- Israel hits symbols of Hamas rule; scores killed
- Mississippi abortion law can’t be enforced
- Teacher who survived Sandy Hook has book deal
- Jury awards Jesse Ventura $1.8M in case vs. ‘American Sniper’ author Chris Kyle
- Middle Eastern firm’s deal to manage U.S. cargo port raises security concerns
- Bob McDonnell’s defense: Lonely wife developed ‘crush’ on CEO
- Chinese hackers stole ‘huge quantities’ of sensitive data on Israel’s Iron Dome
- House Republicans unveil bill to speed deportations of border children
- Californians protest middle school for hiring white man to teach cultural studies
- Killer’s sentencing overturned because mother couldn’t find seat in courtroom
Topic - Chris Bourque
The Washington Capitals' race for the final roster spot is down to four players. Through three preseason games, Cody Eakin, Mattias Sjogren, Chris Bourque and Mathieu Perreault did little to distinguish themselves from the pack.
With just one spot up for grabs on the Washington Capitals roster, the competition for the third-line center position has been a focus of training camp. Cody Eakin, Mattias Sjogren, Mathieu Perreault Christian Hanson, Ryan Potulny and Chris Bourque spent the first week of camp battling each day.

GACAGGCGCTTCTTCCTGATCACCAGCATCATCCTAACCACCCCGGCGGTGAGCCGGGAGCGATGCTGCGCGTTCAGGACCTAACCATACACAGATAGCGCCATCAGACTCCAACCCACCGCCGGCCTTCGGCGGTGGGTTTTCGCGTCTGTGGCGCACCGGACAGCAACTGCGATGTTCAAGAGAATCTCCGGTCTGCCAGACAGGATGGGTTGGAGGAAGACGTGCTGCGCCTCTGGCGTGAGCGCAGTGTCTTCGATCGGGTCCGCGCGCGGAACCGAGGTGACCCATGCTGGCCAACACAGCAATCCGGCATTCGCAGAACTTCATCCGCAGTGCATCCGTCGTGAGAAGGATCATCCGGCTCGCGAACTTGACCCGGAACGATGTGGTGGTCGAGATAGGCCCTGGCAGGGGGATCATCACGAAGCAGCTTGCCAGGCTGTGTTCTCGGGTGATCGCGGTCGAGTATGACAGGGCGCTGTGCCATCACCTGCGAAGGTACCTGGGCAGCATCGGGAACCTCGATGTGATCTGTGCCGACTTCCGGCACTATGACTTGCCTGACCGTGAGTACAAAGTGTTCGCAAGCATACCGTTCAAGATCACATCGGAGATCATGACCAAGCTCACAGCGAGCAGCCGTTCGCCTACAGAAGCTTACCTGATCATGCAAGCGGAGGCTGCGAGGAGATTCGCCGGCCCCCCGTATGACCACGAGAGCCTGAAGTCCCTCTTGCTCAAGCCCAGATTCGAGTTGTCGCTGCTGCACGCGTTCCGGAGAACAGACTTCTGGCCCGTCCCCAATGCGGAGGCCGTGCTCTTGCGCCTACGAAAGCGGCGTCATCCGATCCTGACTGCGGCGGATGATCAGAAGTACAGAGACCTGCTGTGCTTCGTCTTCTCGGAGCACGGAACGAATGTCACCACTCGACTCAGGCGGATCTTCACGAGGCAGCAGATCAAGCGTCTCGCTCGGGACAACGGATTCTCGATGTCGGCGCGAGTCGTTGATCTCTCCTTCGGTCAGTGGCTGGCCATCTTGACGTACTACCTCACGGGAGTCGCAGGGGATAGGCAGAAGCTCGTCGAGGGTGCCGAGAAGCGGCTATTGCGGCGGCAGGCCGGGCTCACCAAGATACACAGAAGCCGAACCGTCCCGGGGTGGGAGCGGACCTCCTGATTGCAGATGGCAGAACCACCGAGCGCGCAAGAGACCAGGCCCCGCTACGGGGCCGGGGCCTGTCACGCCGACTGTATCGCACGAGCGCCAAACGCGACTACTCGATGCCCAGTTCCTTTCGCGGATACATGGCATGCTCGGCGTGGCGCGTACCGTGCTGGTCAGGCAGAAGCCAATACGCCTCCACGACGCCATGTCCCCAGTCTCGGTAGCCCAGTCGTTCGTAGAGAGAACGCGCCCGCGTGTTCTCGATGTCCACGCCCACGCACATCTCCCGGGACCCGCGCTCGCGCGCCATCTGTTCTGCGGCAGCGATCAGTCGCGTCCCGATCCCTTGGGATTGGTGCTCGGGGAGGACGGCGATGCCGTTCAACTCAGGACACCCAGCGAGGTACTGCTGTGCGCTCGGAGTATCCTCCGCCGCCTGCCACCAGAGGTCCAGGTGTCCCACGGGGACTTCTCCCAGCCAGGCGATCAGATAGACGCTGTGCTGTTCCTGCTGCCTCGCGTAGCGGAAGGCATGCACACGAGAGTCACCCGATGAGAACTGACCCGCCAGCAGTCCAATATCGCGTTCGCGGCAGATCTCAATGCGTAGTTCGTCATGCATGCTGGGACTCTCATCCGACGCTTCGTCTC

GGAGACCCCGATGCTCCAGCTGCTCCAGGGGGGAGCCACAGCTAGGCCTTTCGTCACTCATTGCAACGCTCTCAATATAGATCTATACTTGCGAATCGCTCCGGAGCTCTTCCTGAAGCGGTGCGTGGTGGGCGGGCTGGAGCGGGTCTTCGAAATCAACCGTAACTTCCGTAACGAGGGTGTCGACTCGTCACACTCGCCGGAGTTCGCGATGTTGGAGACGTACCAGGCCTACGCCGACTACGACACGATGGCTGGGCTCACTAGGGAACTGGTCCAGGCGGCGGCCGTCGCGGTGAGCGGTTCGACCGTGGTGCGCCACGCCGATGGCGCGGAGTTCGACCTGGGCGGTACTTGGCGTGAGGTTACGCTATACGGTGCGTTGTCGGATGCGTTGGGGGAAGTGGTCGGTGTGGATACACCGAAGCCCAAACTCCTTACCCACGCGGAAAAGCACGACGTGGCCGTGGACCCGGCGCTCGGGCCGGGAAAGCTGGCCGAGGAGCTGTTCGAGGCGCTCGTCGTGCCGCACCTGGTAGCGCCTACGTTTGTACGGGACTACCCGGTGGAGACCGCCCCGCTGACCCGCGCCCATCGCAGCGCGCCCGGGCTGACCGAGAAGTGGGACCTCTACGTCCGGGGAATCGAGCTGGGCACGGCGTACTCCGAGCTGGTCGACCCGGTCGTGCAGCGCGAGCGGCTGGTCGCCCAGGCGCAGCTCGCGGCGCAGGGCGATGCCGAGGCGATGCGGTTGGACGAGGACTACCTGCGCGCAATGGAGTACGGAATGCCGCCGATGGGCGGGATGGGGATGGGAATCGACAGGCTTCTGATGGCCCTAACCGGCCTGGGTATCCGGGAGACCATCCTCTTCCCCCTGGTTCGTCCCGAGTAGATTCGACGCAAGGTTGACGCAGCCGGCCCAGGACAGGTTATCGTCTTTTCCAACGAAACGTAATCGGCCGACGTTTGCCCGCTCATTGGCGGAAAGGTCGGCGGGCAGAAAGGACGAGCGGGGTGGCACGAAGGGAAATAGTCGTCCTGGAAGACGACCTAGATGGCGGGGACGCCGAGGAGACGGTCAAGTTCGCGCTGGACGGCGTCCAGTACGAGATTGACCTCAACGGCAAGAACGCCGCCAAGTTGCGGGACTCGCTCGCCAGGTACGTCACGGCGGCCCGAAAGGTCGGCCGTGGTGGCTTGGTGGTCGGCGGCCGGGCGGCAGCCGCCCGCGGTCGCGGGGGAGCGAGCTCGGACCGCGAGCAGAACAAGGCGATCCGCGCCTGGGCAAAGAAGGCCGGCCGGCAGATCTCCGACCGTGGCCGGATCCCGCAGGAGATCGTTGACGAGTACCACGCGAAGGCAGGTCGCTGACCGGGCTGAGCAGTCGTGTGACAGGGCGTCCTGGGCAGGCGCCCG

Chris Bourque admits that when he was overseas last year playing in Russia and Switzerland that he read box scores from around the NHL, with obvious emphasis on the Capitals. Washington drafted Bourque in the second round of the 2004 draft, and he was part of the organization for almost his entire time in North America, save for a short time with the Penguins after being claimed off waivers.
The Washington Capitals have signed free agent left wing Chris Bourque to a one-year contract.
"I'm happy about the MVP, but the big trophy is winning the Calder Cup," Bourque said on the ice afterwards, with his father, Hall of Fame defenseman Ray, looking on. "It's unbelievable, you don't see it too often three times in five years and back-to-back. I'll give the credit to all these guys, it was a thrill. It's a fun ride."
"Playing in Russia was definitely a culture shock — not too much English," Bourque said. "I didn't have any other North Americans on the team, so it was kind of tough — the language barrier really got to me and I made the move to Switzerland, and I really enjoyed myself there."